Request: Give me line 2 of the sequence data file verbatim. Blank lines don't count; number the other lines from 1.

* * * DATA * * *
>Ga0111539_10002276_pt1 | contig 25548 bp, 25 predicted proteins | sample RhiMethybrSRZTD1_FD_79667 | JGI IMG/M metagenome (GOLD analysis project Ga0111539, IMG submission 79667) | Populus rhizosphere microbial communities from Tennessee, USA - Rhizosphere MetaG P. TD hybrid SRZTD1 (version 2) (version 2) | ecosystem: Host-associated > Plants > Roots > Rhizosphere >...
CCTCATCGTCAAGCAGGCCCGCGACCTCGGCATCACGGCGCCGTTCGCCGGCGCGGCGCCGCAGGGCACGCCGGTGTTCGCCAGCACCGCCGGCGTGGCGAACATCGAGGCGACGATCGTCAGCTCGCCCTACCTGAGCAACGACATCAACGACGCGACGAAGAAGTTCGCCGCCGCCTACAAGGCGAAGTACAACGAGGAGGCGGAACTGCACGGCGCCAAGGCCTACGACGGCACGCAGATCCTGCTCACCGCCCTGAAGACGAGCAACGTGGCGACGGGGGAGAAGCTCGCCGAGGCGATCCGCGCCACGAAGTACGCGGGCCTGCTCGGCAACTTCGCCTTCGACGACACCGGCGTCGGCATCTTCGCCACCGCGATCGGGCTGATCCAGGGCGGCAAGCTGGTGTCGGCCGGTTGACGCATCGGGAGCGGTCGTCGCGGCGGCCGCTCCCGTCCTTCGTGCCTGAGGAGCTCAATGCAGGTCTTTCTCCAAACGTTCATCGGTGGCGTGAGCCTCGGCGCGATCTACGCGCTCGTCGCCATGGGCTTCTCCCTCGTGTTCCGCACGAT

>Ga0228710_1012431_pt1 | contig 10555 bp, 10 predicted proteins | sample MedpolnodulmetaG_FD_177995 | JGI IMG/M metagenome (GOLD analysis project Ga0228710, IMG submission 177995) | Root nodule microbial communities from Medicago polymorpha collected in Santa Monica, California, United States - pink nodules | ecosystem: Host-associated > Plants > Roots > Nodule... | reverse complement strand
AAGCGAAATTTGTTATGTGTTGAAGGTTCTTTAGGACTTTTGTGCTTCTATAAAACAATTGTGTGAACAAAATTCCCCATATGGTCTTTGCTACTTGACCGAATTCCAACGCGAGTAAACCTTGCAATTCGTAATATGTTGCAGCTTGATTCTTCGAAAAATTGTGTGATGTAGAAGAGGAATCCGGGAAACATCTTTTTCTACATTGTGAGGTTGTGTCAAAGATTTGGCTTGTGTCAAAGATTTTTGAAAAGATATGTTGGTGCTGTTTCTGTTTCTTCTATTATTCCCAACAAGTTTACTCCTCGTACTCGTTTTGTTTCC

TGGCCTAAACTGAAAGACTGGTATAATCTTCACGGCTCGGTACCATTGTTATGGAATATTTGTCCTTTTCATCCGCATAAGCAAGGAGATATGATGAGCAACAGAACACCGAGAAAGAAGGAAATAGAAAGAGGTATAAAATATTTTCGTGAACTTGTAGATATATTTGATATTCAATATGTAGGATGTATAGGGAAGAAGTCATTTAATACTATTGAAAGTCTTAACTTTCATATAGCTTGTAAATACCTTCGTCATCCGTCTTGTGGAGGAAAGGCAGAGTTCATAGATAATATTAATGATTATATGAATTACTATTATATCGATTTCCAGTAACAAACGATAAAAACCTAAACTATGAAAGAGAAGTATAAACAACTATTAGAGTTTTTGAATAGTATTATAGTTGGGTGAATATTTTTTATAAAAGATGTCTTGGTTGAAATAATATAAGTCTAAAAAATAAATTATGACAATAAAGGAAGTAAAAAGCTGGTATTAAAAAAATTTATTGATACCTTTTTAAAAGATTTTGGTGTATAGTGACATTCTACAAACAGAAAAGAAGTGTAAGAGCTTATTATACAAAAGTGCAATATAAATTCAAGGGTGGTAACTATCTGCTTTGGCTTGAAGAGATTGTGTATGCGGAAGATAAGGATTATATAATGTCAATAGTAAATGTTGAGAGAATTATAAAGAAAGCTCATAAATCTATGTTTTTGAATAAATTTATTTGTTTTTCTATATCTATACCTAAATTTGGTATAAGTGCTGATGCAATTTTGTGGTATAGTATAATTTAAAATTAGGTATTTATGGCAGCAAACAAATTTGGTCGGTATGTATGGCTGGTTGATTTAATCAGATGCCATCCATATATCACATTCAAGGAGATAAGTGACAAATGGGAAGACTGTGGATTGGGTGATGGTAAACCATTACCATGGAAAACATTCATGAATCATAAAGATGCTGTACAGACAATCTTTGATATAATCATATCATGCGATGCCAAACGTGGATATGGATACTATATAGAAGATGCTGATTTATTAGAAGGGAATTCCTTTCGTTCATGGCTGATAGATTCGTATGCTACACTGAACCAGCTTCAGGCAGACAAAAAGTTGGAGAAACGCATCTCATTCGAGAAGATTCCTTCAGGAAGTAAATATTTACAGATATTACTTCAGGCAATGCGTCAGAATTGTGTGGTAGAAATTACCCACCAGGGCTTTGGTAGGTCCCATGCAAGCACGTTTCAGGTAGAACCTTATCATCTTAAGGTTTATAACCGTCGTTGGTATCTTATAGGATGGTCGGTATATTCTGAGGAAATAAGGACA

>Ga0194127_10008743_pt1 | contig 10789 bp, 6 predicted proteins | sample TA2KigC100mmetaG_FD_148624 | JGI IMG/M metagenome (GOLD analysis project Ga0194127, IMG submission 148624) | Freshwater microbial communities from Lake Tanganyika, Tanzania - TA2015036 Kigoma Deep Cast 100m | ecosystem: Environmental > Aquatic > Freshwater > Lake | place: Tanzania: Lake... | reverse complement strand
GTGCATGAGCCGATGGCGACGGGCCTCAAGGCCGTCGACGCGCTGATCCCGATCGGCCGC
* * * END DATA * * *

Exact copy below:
CCTCATCGTCAAGCAGGCCCGCGACCTCGGCATCACGGCGCCGTTCGCCGGCGCGGCGCCGCAGGGCACGCCGGTGTTCGCCAGCACCGCCGGCGTGGCGAACATCGAGGCGACGATCGTCAGCTCGCCCTACCTGAGCAACGACATCAACGACGCGACGAAGAAGTTCGCCGCCGCCTACAAGGCGAAGTACAACGAGGAGGCGGAACTGCACGGCGCCAAGGCCTACGACGGCACGCAGATCCTGCTCACCGCCCTGAAGACGAGCAACGTGGCGACGGGGGAGAAGCTCGCCGAGGCGATCCGCGCCACGAAGTACGCGGGCCTGCTCGGCAACTTCGCCTTCGACGACACCGGCGTCGGCATCTTCGCCACCGCGATCGGGCTGATCCAGGGCGGCAAGCTGGTGTCGGCCGGTTGACGCATCGGGAGCGGTCGTCGCGGCGGCCGCTCCCGTCCTTCGTGCCTGAGGAGCTCAATGCAGGTCTTTCTCCAAACGTTCATCGGTGGCGTGAGCCTCGGCGCGATCTACGCGCTCGTCGCCATGGGCTTCTCCCTCGTGTTCCGCACGAT